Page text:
Now homeland security is trying out the same thing, except for police officers.  Right now in San Diego, police officers are equipped with tablets and cell phones with an app that they can use to take pictures and look up your information.  Currently the database of pictures are of people who have been arrested before.  So when the police arrests someone, they take a quick picture of them and then the app uses facial recognition to match the persons face to someone who has been convicted.  When this is matched, there are a number of pictures the officer can look at to compare.  If there is a match then the officer just selects the picture and their information comes up including arrests.

This new facial recognition technology would help police officers retrieve data from individuals in a quicker manner.  Many other states are catching on to this and they are linking the facial recognition technology to driver’s license databases.  This can be good and bad depending on how the test goes.  The technology is still in the works but they hope to improve it to work accurately.  Currently, the app may have a potential for false positives which can have a lot of mishaps.  But if you have no convictions or arrests, you shouldn’t be worried.  It would also be up to the judgement of the police officers who receives the technology to choose if the images match.

When I heard about this, I thought it was very interesting because technology is growing bigger everyday.  Now even the simplest thing we know can be used to help the police protect us from dangerous people.  This facial recognition program has been on all of our phone cameras and regular cameras for awhile now.  It’s just interesting that now they thought of the idea to use it for another good cause than just taking #SelfieSundays (Instagram Lingo).

Don’t forget to take the quiz and have a good weekend!

Feel free to comment on the post if you have any ideas or questions about the blog posted.


November 14, 2013 at 1:02 am Leave a comment

Fun With Virtual Labs

So here’s the scenario: you’ve just read about some neat piece of software or a cool operating system either here or elsewhere on the internet and you think you’d like to try it out. To complicate things, perhaps the software doesn’t run on your current operating system, or maybe in order for it to work, it needs a deployment of several systems simultaneously. For nearly anybody, that would be a tall order, and for what? Fun? A difficult justification for what is shaping up to be a monumental undertaking. I assure you, there is a better way.


As the title of this article would imply, the way to your software salvation lies in virtualization. It is likely that you have heard of hardware virtualization before; you have almost undoubtedly been exposed to virtualized hardware at some point in your life, either directly or indirectly. For example, even here on campus, a significant amount of the computers you use in labs are ‘thin clients’ that simply send control information and video data back and forth between a virtual computer that is located on a server deep within one of ISU’s data centers. Even most servers these days are virtualized to allow for scalability and load-balancing. Most applications that are touted to run ‘in the cloud’ will likely be running on virtualized hardware.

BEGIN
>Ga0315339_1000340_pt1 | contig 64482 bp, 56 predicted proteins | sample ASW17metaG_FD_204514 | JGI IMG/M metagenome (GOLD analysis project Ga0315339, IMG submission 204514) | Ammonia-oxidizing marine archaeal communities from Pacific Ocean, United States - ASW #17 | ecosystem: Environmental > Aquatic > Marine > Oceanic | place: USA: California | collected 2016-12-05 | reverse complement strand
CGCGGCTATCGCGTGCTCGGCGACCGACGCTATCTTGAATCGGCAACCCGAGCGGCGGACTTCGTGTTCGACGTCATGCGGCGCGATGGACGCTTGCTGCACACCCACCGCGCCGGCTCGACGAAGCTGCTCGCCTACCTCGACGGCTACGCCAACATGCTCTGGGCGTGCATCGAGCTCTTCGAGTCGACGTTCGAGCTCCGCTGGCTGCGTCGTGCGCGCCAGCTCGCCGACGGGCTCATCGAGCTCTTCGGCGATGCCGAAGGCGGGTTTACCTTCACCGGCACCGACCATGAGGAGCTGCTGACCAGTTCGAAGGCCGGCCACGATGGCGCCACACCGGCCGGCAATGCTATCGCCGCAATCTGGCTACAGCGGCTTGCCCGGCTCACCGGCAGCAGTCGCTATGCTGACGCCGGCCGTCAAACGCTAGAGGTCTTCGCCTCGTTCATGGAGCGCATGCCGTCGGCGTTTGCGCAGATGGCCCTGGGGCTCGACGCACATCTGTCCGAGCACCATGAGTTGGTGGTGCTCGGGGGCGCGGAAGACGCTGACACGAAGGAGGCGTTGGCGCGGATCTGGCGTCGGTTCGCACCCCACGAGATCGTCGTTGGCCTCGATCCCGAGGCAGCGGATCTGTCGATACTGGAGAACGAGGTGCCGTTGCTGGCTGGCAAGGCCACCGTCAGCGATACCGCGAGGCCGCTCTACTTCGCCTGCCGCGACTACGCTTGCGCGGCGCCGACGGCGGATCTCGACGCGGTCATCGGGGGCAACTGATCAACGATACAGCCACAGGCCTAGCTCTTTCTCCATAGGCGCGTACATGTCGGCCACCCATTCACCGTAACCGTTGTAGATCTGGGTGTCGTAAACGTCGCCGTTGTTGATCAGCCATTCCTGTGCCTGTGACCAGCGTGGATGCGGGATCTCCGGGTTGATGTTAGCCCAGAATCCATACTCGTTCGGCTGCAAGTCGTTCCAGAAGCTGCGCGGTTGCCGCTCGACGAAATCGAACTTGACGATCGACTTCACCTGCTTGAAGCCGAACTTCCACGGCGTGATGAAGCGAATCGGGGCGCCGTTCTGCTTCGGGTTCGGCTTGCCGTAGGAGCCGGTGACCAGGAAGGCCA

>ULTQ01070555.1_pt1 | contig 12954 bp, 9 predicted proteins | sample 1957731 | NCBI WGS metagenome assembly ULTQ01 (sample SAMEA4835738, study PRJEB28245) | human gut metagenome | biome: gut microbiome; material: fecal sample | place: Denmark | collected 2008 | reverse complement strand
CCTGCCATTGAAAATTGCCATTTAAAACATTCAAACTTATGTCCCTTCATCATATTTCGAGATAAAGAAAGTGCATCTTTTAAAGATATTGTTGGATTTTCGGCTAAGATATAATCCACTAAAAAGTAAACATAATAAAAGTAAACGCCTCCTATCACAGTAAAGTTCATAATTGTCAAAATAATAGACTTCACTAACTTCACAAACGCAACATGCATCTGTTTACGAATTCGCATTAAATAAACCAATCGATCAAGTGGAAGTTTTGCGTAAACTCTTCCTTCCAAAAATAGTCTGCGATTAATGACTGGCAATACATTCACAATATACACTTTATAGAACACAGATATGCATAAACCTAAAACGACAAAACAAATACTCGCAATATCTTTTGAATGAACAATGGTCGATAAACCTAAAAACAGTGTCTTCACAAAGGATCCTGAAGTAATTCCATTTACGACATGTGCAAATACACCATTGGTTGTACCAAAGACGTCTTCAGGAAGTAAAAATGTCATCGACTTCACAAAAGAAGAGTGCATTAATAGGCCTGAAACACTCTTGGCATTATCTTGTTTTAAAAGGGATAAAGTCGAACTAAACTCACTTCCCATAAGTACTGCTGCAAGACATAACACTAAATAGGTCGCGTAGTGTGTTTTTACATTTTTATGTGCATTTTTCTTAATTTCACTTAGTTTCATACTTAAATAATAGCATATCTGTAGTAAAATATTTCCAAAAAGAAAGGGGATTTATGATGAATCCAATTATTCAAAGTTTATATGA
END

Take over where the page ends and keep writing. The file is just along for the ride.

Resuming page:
Now that you know about all these advantages to virtualization, how can you leverage virtual hardware for your own experimental purposes? Not only is the solution easy, it is also free! There are virtualization applications that you can pay for, for sure, but if all you want to do is set up a quick test environment or if you’re just beginning, some of the simplest solutions are the free ones.


The keyword to search for is ‘Virtual Machine’ software. These are applications that are designed to simulate all of the individual parts of a computer in software, so that you can essentially run a computer within your computer. On a side note, video game emulators function in a similar fashion; all of the hardware components of a console are ‘emulated’ in computer software to allow a game program made for that system to run within that environment. Back on track — two of the most prolific free applications for simulating computer systems are Virtualbox and VMWare Player. Both of these solutions have automated wizards that will aid you in setting up your virtual systems, all you need to supply is the disk image file for the operating system you want to install (Ubuntu would be a good place to start if you are lacking disk images to try). There are other free solutions as well, but generally may require a more intense set-up process. Some of these options would include an Ubuntu server running Xen, or a Windows server running Hyper-V.


However you choose to get your virtual lab set up, you’ll be able to experience a number of handy benefits. If you keep a virtual machine around that has the same operating system installed on it as your primary computer, you can use that virtual machine to give interesting software a sort of ‘trial run’ without having to install it on your own computer. It’s cleaner and more efficient to roll back a virtual machine than it would be to uninstall a pesky application that you don’t want. Testing out configurations for specific applications is handy, too; you’ll be able to see how a particular configuration will will affect your system before actually messing around with any important configurations files. A virtual ‘lab’ is often used by security professionals and hobbyist ‘hackers’ alike in order to practice and gain experience without putting themselves or others at risk of an errant or misconfigured attack. An excellent resource for practice virtual machines is the website Vulnhub.